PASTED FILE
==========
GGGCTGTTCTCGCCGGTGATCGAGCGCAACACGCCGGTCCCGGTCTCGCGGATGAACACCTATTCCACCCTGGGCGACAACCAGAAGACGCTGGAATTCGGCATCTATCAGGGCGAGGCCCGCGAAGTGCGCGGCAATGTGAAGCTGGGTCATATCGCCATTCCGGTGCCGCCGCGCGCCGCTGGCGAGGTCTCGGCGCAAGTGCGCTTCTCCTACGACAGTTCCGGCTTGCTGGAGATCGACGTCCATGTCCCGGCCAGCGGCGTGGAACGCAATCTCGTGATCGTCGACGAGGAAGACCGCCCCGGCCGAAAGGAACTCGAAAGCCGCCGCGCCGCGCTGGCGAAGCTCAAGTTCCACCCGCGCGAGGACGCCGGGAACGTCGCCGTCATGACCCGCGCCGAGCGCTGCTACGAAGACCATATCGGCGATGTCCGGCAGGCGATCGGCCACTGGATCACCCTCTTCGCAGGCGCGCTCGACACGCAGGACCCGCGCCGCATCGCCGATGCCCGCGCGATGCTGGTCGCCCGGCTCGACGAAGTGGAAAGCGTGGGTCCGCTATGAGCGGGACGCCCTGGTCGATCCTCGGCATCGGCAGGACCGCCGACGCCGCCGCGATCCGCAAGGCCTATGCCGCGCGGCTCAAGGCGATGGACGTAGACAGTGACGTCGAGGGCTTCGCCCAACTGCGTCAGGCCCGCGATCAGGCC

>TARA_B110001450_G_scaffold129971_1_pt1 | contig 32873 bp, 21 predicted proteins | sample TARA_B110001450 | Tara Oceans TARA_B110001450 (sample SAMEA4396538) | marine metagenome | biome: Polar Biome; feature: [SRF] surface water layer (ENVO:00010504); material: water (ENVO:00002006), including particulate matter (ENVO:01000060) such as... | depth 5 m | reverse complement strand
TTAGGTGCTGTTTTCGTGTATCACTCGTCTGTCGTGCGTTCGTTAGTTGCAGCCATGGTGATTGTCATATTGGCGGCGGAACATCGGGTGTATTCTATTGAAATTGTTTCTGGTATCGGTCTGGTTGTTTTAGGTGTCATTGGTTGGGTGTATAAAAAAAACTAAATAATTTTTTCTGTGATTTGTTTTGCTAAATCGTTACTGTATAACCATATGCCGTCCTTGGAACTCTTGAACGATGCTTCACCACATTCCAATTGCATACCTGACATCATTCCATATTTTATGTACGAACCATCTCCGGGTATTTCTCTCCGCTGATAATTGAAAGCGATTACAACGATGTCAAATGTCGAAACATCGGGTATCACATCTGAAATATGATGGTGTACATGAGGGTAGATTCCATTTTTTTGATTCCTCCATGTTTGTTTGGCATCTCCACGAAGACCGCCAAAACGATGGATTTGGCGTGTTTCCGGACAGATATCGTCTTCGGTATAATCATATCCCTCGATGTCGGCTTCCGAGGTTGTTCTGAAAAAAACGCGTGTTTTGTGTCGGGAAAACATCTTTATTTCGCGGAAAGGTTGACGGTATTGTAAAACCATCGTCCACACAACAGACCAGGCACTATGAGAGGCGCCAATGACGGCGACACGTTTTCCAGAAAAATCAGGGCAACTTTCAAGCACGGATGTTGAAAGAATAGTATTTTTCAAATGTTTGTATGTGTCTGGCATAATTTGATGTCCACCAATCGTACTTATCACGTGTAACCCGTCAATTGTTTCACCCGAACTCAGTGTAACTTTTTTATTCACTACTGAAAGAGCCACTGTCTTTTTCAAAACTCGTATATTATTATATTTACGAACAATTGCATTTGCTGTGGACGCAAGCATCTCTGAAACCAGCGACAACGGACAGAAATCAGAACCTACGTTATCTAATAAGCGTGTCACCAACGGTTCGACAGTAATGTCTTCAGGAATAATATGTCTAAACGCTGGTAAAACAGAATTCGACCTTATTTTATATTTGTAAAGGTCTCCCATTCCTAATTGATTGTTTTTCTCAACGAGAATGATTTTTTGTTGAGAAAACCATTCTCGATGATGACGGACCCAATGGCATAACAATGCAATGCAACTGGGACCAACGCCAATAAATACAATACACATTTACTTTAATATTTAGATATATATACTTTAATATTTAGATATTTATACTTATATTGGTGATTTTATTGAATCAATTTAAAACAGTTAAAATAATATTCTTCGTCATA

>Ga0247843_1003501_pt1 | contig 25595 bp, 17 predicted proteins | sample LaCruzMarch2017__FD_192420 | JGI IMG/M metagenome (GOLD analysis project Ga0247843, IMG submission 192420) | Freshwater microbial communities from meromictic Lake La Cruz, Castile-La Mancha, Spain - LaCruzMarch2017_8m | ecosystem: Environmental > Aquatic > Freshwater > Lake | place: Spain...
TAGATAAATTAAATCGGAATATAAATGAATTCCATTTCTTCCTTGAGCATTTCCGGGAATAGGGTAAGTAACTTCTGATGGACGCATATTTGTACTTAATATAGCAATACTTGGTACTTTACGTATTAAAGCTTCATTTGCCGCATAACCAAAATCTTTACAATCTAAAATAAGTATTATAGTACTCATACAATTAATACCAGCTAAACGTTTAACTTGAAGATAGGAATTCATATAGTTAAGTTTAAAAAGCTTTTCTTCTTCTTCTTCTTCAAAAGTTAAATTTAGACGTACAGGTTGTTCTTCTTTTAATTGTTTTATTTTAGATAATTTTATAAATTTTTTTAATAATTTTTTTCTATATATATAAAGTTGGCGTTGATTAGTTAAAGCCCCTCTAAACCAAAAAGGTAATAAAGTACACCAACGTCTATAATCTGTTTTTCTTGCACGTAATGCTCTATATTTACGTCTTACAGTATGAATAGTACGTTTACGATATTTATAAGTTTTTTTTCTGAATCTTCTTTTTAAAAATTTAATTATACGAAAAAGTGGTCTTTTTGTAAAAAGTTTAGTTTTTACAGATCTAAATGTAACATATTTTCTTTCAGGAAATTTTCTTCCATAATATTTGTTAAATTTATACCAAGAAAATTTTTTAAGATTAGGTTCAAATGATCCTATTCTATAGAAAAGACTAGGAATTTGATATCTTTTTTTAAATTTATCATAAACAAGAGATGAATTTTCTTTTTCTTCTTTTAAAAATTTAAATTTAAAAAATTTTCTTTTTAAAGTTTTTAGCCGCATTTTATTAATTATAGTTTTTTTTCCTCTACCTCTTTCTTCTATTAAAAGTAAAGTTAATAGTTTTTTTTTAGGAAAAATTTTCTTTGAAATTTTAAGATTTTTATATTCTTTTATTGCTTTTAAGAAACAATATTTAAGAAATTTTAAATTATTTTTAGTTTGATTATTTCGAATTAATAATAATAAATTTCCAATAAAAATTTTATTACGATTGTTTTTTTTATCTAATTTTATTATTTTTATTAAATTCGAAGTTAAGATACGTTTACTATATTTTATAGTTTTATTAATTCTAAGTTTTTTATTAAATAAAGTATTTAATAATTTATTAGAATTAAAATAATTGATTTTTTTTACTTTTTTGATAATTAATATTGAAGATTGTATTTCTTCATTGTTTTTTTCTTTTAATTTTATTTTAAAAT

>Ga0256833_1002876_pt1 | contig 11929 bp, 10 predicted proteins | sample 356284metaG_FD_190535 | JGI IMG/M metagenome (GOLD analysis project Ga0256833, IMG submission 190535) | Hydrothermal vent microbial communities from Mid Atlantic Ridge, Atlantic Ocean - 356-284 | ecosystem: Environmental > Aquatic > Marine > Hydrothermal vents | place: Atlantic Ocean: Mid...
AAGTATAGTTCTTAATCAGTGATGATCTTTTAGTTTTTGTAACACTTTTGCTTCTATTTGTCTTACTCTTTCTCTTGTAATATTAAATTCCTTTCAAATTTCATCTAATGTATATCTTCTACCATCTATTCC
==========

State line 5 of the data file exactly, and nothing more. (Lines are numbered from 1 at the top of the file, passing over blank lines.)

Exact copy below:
TAGATAAATTAAATCGGAATATAAATGAATTCCATTTCTTCCTTGAGCATTTCCGGGAATAGGGTAAGTAACTTCTGATGGACGCATATTTGTACTTAATATAGCAATACTTGGTACTTTACGTATTAAAGCTTCATTTGCCGCATAACCAAAATCTTTACAATCTAAAATAAGTATTATAGTACTCATACAATTAATACCAGCTAAACGTTTAACTTGAAGATAGGAATTCATATAGTTAAGTTTAAAAAGCTTTTCTTCTTCTTCTTCTTCAAAAGTTAAATTTAGACGTACAGGTTGTTCTTCTTTTAATTGTTTTATTTTAGATAATTTTATAAATTTTTTTAATAATTTTTTTCTATATATATAAAGTTGGCGTTGATTAGTTAAAGCCCCTCTAAACCAAAAAGGTAATAAAGTACACCAACGTCTATAATCTGTTTTTCTTGCACGTAATGCTCTATATTTACGTCTTACAGTATGAATAGTACGTTTACGATATTTATAAGTTTTTTTTCTGAATCTTCTTTTTAAAAATTTAATTATACGAAAAAGTGGTCTTTTTGTAAAAAGTTTAGTTTTTACAGATCTAAATGTAACATATTTTCTTTCAGGAAATTTTCTTCCATAATATTTGTTAAATTTATACCAAGAAAATTTTTTAAGATTAGGTTCAAATGATCCTATTCTATAGAAAAGACTAGGAATTTGATATCTTTTTTTAAATTTATCATAAACAAGAGATGAATTTTCTTTTTCTTCTTTTAAAAATTTAAATTTAAAAAATTTTCTTTTTAAAGTTTTTAGCCGCATTTTATTAATTATAGTTTTTTTTCCTCTACCTCTTTCTTCTATTAAAAGTAAAGTTAATAGTTTTTTTTTAGGAAAAATTTTCTTTGAAATTTTAAGATTTTTATATTCTTTTATTGCTTTTAAGAAACAATATTTAAGAAATTTTAAATTATTTTTAGTTTGATTATTTCGAATTAATAATAATAAATTTCCAATAAAAATTTTATTACGATTGTTTTTTTTATCTAATTTTATTATTTTTATTAAATTCGAAGTTAAGATACGTTTACTATATTTTATAGTTTTATTAATTCTAAGTTTTTTATTAAATAAAGTATTTAATAATTTATTAGAATTAAAATAATTGATTTTTTTTACTTTTTTGATAATTAATATTGAAGATTGTATTTCTTCATTGTTTTTTTCTTTTAATTTTATTTTAAAAT